3) How did Pau Gasol become Jackson's whipping boy this series with how terrible everyone else was playing? Gasol is probably the only player I've ever seen Jackson physically confront in a game with such vitriol. No way he goes from being the real MVP of the NBA Finals last year and the main reason the Lakers win the championship two years in a row to a Skid Row bum without a plausible explanation. Yes, he played like shit, but there is a reason for it that we don't know about. There has to be an explanation for why he's gone from so good to so bad so fast. Age cannot be the reason for his drop in production. He's still relatively young to have an age-induced fall-off of this magnitude.

I would have respected Jackson a lot more if he got in Bryant's face the way he got in Gasol's during that last game. He certainly wasn't the the only player to blame for this monumental breakdown. Here is my conjecture on this matter-

The Lakers are an extension of their star. There have been selfish, me-first players all through the history of sports but Bryant takes the cake. He sets the tone, and he is the one who is a direct reflexion of how they collectively gave up.
The Lakers organization got the most out of this team. They were fortunate to win last year, especially given the fact that if it wasn't for Gasol doing so well and Boston's center Kendrick Perkins getting hurt we wouldn't be having this conversation. But it's time to break this team up or get as coach who can reign in assholes like Andrew Bynam, who takes losing as well as Woody Hayes, the Alabama football coach who went out onto the field and assaulted an opposing player after catching an interception against his team.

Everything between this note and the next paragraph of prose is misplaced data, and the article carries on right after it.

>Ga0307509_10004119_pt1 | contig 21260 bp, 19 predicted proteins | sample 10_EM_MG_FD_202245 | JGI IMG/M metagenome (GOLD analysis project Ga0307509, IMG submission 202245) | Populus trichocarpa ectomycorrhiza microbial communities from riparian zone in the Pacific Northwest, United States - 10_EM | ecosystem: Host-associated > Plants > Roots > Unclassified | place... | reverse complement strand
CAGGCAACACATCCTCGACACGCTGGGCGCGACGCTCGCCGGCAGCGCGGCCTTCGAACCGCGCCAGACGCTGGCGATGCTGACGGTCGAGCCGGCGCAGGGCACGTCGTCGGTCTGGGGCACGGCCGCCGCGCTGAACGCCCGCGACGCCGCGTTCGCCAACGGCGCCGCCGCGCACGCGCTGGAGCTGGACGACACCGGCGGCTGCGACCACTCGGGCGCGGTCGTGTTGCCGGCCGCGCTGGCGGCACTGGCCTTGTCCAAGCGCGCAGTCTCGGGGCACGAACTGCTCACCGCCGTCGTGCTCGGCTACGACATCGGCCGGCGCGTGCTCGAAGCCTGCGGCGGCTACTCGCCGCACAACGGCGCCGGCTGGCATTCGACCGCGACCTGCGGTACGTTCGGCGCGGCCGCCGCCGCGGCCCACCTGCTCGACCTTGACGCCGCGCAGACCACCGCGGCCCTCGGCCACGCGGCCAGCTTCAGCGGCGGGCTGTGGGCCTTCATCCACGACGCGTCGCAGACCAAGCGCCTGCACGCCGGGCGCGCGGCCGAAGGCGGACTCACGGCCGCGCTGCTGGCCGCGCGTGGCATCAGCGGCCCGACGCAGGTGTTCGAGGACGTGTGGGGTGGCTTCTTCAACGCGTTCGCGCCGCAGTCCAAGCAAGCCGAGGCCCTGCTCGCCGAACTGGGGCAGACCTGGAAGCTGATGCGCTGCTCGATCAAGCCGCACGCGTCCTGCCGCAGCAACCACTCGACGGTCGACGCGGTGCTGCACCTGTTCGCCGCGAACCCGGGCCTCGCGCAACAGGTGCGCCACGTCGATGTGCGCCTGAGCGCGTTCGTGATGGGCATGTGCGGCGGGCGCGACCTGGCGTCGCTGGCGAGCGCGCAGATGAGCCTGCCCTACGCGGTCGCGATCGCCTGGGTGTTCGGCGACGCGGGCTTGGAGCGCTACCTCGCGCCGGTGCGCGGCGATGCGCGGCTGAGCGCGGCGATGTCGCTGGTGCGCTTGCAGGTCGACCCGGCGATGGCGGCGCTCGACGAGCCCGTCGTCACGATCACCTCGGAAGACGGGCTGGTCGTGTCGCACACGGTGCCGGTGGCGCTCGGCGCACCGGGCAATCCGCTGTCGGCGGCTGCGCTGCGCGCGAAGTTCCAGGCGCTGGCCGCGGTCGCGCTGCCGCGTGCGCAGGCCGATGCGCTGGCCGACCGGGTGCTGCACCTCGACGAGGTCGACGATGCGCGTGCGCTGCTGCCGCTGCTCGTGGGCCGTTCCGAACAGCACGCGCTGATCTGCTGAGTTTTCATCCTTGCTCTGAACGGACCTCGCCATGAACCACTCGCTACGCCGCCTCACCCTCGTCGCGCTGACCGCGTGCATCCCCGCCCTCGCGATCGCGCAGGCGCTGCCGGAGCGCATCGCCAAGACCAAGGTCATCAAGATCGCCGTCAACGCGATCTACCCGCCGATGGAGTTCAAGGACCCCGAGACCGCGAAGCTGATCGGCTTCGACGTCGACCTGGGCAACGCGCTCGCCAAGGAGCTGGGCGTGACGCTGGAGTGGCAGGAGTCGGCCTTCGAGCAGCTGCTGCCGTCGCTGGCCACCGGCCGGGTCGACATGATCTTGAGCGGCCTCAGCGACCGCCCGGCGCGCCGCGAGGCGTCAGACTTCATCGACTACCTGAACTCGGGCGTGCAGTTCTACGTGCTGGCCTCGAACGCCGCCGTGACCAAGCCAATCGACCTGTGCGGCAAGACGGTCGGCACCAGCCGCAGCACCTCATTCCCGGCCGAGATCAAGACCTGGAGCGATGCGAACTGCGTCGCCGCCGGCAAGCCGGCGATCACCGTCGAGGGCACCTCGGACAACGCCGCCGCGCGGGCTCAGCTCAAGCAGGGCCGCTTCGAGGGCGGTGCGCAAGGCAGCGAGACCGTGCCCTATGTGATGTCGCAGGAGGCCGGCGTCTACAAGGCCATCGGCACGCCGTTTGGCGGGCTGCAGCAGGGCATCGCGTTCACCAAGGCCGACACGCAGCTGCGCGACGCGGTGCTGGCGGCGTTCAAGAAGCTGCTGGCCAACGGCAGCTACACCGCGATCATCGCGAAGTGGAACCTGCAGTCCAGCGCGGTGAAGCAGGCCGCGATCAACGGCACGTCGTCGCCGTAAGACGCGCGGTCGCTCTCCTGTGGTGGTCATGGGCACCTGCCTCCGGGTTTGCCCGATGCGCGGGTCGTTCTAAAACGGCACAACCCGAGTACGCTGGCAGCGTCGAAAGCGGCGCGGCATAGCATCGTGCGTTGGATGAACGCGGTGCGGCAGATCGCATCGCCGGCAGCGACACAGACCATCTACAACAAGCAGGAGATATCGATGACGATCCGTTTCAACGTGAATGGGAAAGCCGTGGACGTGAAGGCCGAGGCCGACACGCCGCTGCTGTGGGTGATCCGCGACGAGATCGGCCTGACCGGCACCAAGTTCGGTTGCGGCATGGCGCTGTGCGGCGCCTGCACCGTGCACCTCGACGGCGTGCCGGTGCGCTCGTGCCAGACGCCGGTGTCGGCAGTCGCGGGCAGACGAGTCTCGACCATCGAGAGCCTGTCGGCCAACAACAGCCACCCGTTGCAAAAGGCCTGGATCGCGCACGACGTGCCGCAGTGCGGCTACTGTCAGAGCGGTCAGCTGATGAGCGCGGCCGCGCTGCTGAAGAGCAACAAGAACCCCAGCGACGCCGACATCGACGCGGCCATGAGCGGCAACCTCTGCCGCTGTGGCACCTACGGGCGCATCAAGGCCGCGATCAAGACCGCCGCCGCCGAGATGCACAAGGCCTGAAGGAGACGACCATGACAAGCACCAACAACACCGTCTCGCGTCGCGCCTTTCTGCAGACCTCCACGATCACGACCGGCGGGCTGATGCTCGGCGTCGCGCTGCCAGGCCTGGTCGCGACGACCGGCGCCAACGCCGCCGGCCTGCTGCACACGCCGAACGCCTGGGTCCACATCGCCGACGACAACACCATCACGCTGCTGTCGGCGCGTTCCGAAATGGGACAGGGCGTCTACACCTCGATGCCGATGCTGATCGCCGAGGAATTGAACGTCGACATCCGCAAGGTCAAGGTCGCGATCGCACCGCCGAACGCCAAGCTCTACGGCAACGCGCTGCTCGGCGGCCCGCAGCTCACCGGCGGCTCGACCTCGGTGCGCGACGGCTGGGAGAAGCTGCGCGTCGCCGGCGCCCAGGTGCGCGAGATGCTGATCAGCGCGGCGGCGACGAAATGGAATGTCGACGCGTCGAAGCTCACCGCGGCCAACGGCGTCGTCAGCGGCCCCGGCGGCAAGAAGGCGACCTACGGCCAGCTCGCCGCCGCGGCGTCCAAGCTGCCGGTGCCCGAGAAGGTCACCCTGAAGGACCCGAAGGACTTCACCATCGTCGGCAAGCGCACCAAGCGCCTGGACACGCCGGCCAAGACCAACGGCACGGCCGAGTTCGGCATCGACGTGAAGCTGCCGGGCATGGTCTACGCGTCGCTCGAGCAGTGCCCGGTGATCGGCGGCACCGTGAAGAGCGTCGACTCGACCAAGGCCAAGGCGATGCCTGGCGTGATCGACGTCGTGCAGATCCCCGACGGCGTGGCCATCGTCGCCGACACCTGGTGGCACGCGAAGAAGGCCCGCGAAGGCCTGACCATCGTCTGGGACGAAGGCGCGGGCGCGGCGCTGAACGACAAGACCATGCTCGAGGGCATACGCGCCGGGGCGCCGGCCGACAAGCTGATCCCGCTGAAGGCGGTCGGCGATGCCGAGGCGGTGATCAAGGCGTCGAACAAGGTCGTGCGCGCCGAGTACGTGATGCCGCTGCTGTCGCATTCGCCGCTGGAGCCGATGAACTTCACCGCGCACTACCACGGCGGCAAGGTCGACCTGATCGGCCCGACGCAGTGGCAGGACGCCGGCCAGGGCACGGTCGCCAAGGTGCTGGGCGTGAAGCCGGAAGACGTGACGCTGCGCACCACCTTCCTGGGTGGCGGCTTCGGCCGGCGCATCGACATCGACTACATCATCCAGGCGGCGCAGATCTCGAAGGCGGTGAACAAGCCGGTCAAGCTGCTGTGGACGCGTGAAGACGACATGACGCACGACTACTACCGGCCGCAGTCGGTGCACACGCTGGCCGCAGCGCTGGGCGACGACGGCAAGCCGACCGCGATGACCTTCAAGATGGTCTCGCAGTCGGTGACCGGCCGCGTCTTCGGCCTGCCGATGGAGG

The insufferably bush league flagrant foul by Andrew Bynam on J.J. Barea encapsulates the collective psyche of the team. Outplayed throughout the whole series and utterly embarrassed during the deciding game 4 blowout, Bynam decides to go out like the asshole sore loser Bryant and coach Jackson have been throughout their whole careers by elbowing the Dallas guard in mid-air. Barea then crashes to the ground in a heap. Bynam walks off the court after being ejected while removing his jersey, exposing the whole world to his disgusting man-boobs. Son, next time make sure you're in shape enough to pull such a stunt. No one wanted to witness such a repulsive spectacle. C'mon, Andrew-there are kids watching.

It has been revealed by Brian Shaw that the Lakers organization treated their assistant coaching staff poorly and never gave them a chance to interact harmoniously with the players Phil Jackson could no longer motivate. His coaching style is best described as a man showing up for a game and simply stating. "I'm Phil Jackson". That's it. His hubris and monumental sense of self was always at the heart of his coaching technique. When that no longer worked, his teams caved in from the weight of their own arrogance.  We've seen this type of collapse three times in the NBA Finals-once when he had Gary Peyton and Karl Malone, another was when the Celtics blew them out to win the championship a few years ago and again this season. And each time Jackson could not find a way to motivate his teams to make it look respectable. All three times they just fell apart with no sense of pride whatsoever.

Why? Because Jackson, coaching the best talent in the league, is a front runner. He only shines when he has a bomb squad motivated to win. He could never be considered a master tactician when the fact is his players carried him for every single one of his NBA championships. Now that his noxious, putrid and arthritic schtick has finally run its' course, he leaves. Good-bye, you asshole. No longer will we have to be subjected to watching you on the sideline falling asleep, drooling out of the side of your mouth.